Grief - Language and the Rawness of Death

Grief – Language and the Rawness of Death

Grief – We only grieve to the extent  that we love and allow ourselves to be loved.

“The limits if my language mean the limits  of my world”

~ Ludwig Wittgenstein

Grief; Grief does not obey your plans, or your wishes. Grief will do whatever it wants to you, whenever it wants to. In that revised, Grief has a lot in common with Love.

The Last weekend in May was a biggie. I was meant to be in Adelaide, running a pre conference event, then manning an exhibition stand, then today, I should have been a Keynote Presenter at the National Massage Conference. Something I had set my mind to 6 years ago, as I became a coach.

After a massive Month of work, goals and loads of things happening…. I had also injured my foot during the ½ Marathon a few weeks earlier so as I got the results of the X-Ray I started wearing a mood boot to heal a suspected stress fracture…

That weekend was going to be the weekend of celebration, connection and joy.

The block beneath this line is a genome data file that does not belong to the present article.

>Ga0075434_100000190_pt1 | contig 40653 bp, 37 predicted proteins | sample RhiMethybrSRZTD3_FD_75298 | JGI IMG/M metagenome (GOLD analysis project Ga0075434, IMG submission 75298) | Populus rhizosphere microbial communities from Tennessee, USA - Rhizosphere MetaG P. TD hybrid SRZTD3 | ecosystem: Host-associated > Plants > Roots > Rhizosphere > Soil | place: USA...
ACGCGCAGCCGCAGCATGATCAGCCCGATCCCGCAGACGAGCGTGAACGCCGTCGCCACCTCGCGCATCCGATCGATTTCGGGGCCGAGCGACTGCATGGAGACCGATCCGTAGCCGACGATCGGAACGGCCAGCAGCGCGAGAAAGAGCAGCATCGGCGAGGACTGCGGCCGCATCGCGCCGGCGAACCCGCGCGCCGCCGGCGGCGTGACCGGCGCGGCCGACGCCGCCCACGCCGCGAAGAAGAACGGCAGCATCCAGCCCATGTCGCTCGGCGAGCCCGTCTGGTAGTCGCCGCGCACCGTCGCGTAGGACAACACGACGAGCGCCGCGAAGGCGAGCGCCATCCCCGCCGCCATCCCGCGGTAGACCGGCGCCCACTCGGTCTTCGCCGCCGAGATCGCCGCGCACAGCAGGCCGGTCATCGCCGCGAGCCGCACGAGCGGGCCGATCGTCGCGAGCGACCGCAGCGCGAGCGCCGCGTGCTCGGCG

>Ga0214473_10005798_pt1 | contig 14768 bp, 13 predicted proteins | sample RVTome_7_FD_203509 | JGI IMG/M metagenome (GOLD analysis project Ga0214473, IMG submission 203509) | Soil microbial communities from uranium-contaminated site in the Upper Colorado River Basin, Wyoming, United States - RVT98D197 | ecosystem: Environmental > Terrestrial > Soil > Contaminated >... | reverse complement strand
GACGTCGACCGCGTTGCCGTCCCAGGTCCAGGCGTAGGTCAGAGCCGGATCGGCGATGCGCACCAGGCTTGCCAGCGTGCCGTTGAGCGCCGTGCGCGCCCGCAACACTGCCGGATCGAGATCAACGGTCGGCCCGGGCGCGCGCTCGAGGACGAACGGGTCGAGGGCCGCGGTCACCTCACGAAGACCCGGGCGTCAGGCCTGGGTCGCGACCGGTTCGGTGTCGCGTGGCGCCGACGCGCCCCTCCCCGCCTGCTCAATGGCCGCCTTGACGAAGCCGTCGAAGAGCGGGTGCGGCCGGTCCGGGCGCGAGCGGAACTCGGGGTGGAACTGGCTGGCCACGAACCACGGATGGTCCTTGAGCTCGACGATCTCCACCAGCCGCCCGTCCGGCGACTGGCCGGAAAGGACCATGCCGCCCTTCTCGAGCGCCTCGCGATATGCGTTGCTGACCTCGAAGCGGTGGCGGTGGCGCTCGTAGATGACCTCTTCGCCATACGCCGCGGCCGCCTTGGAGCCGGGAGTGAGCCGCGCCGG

Then on the Tuesday before I tested positive for old mate Rona.

Sadness. Disappointment. Loss. Longing. The realization that the weekend was not going to be what I had planned. A final test in behavioural flexibility that Covid had thrown my way.

My bestie said I wish I could give you a hug and I said I’m not ready for that level of positivity right now.

So cancelled everything for the week and I went to bed early, took vitamins and Panadol and slept.

Thinking of all of the things I teach – and thinking dam. This one will be big. But not yet. This is just to hard right now. I was low, it was hard and I was feeling, everything.

Wednesday and Thursday I worked on the logistics for the weekend. James was now going to do my keynote. Both he and Christine (Our business partner and friend) would be doing the expo and running the pre conference event. I shared my slides, my transcript id been writing, which id literally never written a talk like this in my life, I would normally not prepare a talk with a word doc, there would be more texts and Post It’s… but something was pushing me to plan this differently.

I thought I was starting to do OK – until the team started to leave for airports or checking in to hotels…. Bitter Sweet. Ouch.